Connecticut leaders mourn death of Ginsburg
As the death of Supreme Court Justice Ruth Bader Ginsburg on Friday night rocked the nation, Connecticut leaders remembered the trailblazing justice as a titan of American law and inspiration to millions.
Ginsburg died Friday at her home in Washington of complications of metastatic pancreatic cancer. She was 87.
“Ruth Bader Ginsburg was a giant. The world is a different place because of her,” U.S. Sen. Richard Blumenthal said Friday night. “More than the laws she forged are the lives she touched. She was soft-spoken and slight in stature, but packed a mighty punch. She will always be a uniquely American icon – breaking barriers with courage and conviction, and letting nothing stop her from the classroom to the courtroom.”
Gov. Ned Lamont ordered U.S. and Connecticut flags be lowered to half-staff to mark Ginsburg’s death. He remembered her as “a fierce and fiery champion for fairness and equality for all.”
“A giant inspiration and pioneer for women globally, Justice Ginsburg should not just be remembered for what she stood for but what she stood against," Lamont said. "Our nation is greater for her tenacity, dissension, and adversity against injustice. As Justice Ginsburg put it best, ‘there will be enough women on the court when there are nine.’”
Lt. Gov. Susan Bysiewicz was personally inspired by Ginsburg to enter the legal profession when Bysiewicz was a child. Ginsburg was a contemporary of Shirley Raissi Bysiewicz, the lieutenant governor’s mother, who herself blazed a trail for women in law as the first female tenured law professor at the University of Connecticut.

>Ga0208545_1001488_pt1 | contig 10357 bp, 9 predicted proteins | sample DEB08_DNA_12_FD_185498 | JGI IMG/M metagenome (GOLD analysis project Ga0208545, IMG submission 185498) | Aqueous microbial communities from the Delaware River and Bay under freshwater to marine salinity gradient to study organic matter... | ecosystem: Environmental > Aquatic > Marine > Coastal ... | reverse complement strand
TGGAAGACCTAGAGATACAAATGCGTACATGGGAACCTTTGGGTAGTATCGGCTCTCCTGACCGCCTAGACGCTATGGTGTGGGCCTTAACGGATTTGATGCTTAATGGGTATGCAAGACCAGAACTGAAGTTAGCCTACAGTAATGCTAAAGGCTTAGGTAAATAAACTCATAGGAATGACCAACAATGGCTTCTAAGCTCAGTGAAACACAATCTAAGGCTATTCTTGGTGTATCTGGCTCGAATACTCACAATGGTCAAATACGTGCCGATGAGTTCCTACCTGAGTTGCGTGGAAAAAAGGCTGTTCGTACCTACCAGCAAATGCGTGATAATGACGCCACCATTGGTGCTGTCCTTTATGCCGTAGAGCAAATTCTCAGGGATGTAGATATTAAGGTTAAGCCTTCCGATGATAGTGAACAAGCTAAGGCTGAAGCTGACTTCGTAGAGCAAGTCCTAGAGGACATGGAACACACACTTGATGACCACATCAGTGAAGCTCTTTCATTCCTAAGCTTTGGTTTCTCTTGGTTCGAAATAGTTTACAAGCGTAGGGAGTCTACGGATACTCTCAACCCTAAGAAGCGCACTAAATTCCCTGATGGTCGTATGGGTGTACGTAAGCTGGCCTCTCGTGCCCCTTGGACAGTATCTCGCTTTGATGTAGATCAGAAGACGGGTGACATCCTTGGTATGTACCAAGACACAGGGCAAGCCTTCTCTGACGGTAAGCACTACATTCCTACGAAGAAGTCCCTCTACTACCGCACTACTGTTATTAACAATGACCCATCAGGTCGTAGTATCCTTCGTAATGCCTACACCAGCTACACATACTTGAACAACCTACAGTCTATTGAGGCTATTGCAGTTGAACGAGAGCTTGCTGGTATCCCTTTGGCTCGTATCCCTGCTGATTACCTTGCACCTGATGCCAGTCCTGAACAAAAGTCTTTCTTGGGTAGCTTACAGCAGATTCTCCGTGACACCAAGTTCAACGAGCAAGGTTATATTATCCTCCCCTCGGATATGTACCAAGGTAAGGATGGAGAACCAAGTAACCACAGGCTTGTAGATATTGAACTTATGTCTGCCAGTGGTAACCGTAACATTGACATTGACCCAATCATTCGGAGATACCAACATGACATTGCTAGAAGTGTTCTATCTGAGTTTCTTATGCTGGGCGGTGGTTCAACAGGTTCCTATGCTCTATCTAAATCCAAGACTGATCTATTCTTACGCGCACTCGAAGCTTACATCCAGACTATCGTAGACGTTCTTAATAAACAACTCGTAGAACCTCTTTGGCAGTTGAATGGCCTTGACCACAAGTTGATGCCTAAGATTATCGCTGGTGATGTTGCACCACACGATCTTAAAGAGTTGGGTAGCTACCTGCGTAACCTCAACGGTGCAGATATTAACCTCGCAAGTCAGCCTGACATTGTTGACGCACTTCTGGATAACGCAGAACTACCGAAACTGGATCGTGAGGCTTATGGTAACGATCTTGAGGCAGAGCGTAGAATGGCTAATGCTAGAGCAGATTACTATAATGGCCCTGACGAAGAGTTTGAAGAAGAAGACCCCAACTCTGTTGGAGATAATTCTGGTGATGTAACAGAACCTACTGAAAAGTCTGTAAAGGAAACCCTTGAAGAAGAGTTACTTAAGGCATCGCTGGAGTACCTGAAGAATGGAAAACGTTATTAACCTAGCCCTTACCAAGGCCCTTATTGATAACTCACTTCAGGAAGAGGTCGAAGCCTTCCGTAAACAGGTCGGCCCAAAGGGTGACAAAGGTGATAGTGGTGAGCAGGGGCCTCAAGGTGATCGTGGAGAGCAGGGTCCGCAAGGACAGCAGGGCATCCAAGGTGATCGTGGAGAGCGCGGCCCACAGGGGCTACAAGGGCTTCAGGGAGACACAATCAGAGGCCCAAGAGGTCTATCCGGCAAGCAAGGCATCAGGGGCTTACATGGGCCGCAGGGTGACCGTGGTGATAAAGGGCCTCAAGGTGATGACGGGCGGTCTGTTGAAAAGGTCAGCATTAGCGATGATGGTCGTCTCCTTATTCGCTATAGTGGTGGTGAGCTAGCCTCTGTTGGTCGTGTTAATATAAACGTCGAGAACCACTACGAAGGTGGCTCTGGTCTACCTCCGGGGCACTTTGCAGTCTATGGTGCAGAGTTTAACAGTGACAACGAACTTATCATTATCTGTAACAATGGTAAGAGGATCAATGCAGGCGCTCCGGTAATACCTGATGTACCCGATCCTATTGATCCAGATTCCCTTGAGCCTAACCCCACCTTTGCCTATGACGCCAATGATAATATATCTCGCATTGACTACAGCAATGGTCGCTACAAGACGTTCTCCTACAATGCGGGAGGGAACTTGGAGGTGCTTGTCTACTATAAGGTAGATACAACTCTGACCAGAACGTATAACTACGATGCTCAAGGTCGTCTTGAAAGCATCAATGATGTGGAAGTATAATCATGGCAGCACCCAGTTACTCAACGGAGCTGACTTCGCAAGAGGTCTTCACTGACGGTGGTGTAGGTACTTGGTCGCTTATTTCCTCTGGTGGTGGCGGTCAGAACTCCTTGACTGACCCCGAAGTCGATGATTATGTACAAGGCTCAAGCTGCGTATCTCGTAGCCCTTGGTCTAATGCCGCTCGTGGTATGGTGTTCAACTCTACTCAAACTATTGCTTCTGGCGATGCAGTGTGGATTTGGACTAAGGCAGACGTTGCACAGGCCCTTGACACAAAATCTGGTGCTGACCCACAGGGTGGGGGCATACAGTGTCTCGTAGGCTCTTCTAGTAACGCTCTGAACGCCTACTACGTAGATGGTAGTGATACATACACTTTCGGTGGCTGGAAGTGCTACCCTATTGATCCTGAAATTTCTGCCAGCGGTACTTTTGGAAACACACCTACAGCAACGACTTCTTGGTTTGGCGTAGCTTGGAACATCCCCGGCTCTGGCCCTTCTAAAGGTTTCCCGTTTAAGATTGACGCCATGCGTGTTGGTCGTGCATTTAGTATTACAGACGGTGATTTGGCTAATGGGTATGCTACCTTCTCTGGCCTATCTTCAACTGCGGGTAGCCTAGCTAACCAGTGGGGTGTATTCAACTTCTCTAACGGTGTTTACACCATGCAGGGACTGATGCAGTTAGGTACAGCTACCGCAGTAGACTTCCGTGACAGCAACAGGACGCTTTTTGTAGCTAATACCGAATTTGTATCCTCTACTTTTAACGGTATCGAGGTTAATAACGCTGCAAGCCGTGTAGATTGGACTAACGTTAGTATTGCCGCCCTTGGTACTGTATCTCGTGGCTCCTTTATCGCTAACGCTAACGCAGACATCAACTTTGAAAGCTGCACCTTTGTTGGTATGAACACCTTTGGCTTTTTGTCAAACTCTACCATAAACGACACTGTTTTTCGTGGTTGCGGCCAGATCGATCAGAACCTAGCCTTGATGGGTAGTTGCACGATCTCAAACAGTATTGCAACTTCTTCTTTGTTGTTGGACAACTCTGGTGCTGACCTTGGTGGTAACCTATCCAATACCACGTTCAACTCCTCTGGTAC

“She inspired many women, including me, to enter the legal profession,” Bysiewicz said. “She showed the entire world that with perseverance and tenacity there is no obstacle you can’t overcome. She fought for all of us because she believed in the promise of our nation. Let us honor her legacy by continuing her fight for freedom, equality, and civil rights.”
U.S. Rep. Joe Courtney, of Connecticut’s 2nd District, echoed the late justice’s importance as pioneering woman in law.
“Ruth Bader Ginsburg’s life was about shattering barriers for women, and all Americans who experience discrimination,” Courtney said. “She had an exquisite legal mind, and clarity of thought and word that she used powerfully to change this country for the better.”
Ginsburg’s death also immediately sparked a raging a political debate about the appropriate timing and procedure for filling her seat, which would have wide ranging legal and political ramifications. Analysts and lawmakers alike all immediately hearkened back to the U.S. Sen. Mitch McConnell’s refusal to consider then-President Barack Obama’s Supreme Court nominee Merrick Garland because the nomination during an election year.
“As to the appointment of Justice Ginsberg’s successor, I couldn’t improve on what Mitch McConnell said after Justice Scalia’s death: The American people must have a voice in the selection of their next Supreme Court Justice. Therefore, this vacancy should not be filled until we have a new president," Blumenthal said.
“This close to the election, there is no way that the United States Senate can or should act before the voters decide.”
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